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You Can Bring Your Laptop to the White River Indie Films Fest: This Year’s Focus on ‘Transmedia’ Examines New Forms of Storytelling

A scene from The House I Live In, which will be screened at the White River Indie Films Festival.

A scene from The House I Live In, which will be screened at the White River Indie Films Festival.

Time was, print was print and film was film and the only way they intersected was as a screenplay or when they commented on one another. Think Citizen Kane, the classic movie about a newspaper baron, or the film criticism of Pauline Kael.

But the growth of computing power and the Internet have changed all that, creating a more supple interface for reading, viewing and listening, all at once. Newspapers, magazines and new-media outlets are spinning narratives that incorporate text, video and sound.

The shorthand term for this, “transmedia,” is the focus of this year’s White River Indie Films festival, scheduled for April 26-28. While the festival retains a concentration on local filmmakers, its organizers have planned what they’re calling “iWRIF,” a series of panel discussions, presentations and other events that examine “the future of storytelling across platforms.”

“We’ve had a lot of conversations over the years about how film and writing are merging,” said Liz Canner, WRIF’s director and chairwoman of the festival’s board. “I feel like we are in this crossroads and there is this convergence of forms,” she added, a convergence that yields a whole new way to tell stories.

Some of these stories are appearing now, in the form of e-books or articles with videos that advance the story, and text that links videos. Practitioners of this new art are descending on White River Junction for the festival, making WRIF more wide-ranging in its outlook. Last year, an appearance by director John Sayles brought in a wider audience, and this year festival organizers are trying to bring documentary filmmaker Eugene Jarecki to White River Junction for a Q&A after a screening of The House I Live In, his film about the war on drugs.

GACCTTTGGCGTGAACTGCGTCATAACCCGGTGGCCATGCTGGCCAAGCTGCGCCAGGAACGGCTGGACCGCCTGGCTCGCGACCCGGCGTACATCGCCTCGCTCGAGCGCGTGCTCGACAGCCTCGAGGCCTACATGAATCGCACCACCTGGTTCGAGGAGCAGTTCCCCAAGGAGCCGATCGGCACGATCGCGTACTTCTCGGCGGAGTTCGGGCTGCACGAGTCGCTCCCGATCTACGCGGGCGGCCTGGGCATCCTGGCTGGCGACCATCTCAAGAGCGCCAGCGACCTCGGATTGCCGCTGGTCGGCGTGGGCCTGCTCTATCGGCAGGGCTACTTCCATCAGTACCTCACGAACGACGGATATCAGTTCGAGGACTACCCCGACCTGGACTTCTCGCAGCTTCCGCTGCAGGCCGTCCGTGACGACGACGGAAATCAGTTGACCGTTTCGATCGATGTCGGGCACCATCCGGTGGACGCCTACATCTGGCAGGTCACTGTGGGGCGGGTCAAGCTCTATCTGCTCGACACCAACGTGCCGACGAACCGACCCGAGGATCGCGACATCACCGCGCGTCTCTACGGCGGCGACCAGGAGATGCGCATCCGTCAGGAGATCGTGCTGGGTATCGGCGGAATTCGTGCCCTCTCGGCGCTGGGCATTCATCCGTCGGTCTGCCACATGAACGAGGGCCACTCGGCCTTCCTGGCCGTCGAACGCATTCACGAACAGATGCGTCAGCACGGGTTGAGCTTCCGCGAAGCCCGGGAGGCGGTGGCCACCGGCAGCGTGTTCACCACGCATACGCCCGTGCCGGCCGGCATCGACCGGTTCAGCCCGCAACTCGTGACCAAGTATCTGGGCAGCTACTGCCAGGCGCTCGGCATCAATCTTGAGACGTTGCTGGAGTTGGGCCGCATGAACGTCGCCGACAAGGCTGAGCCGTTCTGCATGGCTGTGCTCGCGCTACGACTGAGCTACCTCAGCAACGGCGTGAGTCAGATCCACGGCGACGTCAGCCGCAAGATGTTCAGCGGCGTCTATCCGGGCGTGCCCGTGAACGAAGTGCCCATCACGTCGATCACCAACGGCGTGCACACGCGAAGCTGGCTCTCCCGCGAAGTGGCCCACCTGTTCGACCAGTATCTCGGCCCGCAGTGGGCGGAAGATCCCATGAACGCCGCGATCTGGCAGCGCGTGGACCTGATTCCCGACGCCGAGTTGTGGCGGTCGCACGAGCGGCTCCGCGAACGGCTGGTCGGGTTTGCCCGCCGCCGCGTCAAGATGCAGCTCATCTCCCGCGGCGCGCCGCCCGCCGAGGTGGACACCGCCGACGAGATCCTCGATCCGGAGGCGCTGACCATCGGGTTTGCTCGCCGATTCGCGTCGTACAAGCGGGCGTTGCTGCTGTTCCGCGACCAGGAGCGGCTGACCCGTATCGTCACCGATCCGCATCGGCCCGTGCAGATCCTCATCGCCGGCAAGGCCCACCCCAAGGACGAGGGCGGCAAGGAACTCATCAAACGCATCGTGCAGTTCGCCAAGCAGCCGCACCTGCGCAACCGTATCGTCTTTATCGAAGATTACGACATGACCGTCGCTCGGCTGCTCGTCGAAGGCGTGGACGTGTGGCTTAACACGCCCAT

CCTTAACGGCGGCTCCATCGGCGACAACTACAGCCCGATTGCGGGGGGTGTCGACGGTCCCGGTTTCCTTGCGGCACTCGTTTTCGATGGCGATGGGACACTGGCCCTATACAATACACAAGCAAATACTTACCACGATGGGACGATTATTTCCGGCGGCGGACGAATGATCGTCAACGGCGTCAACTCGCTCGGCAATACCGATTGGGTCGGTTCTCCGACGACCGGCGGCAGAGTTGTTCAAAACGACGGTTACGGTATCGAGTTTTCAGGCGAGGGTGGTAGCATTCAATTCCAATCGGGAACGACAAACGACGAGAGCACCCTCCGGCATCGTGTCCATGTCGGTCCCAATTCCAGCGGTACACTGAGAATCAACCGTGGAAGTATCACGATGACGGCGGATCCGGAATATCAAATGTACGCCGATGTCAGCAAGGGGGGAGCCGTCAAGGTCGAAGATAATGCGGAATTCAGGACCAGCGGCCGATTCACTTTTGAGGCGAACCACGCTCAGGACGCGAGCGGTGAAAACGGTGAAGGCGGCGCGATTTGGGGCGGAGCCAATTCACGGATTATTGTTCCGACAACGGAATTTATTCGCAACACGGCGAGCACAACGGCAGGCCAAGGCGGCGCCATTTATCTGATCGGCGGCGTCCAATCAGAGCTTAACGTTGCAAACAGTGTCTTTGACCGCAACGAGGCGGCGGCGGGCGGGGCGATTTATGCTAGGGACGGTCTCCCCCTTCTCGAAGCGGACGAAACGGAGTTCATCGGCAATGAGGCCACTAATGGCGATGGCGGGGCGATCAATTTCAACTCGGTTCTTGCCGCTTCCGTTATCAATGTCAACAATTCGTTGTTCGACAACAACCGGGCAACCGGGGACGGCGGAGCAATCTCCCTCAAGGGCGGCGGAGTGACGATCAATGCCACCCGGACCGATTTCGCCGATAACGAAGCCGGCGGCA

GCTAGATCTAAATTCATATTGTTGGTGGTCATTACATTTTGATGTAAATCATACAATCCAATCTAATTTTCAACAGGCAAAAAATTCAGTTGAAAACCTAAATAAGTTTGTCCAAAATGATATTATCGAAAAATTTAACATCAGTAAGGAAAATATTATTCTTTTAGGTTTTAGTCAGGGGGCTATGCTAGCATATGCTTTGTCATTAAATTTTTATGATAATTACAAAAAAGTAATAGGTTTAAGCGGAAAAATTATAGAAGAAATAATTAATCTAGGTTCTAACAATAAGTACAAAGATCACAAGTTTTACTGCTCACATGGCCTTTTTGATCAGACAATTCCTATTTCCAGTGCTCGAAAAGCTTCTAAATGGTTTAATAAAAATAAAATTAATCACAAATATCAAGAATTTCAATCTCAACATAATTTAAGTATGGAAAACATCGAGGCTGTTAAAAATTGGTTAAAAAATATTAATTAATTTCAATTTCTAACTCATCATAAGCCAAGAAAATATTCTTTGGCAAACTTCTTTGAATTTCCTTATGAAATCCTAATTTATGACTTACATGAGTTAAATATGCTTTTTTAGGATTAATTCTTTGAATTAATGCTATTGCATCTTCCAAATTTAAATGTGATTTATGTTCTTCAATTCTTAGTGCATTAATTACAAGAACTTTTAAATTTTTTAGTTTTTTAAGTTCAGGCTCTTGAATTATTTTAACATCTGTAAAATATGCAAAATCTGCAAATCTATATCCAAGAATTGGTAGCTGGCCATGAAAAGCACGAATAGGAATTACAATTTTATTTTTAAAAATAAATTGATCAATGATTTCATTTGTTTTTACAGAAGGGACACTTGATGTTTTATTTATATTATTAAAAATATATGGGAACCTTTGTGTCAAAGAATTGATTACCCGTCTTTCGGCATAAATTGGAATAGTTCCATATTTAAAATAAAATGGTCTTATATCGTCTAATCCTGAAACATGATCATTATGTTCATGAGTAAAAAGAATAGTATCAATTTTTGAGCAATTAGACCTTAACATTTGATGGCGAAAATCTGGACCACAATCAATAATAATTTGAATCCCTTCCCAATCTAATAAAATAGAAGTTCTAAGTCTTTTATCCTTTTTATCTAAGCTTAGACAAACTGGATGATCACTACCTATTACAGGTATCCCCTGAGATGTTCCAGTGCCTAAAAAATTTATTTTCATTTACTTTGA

“He would like to be there in person,” Canner said. If Jarecki can’t make it, he will participate in a Q&A via Skype, a web video-conferencing application.

The emphasis on transmedia storytelling was born in part from the Hopkins Center Film Program’s presentation this year of film festivals from around the world, Canner said. “We sort of went, well, how many of these film festivals can our area support,” she said.

The festival, which will take place in Tupelo Music Hall and the Main Street Museum, will start on Friday evening, April 26, when WRIF holds its annual fundraising gala with a screening of Cartoon College, a documentary about White River Junction’s Center for Cartoon Studies by Barnard filmmakers Josh Melrod and Tara Wray.

Even before the festival proper gets under way, the public access cable station CATV will hold a meeting at 6 p.m. Thursday, April 25 at its office in the Tip Top Media Arts Building, to kick off a 48-hour film slam. A first for WRIF but a regular thing for CATV, the slam challenges teams of filmmakers to write, cast, shoot and edit a short film, in this case four to six minutes, in 48 hours. The theme of the slam is a secret until the meeting, but Signe Taylor, the Norwich filmmaker and media educator who’s organizing the slam, said that “it’s in keeping with the festival’s theme” — transmedia.

The slam films will screen and be judged at 5 p.m. on Sunday, April 28. There are a couple of $500 prizes available.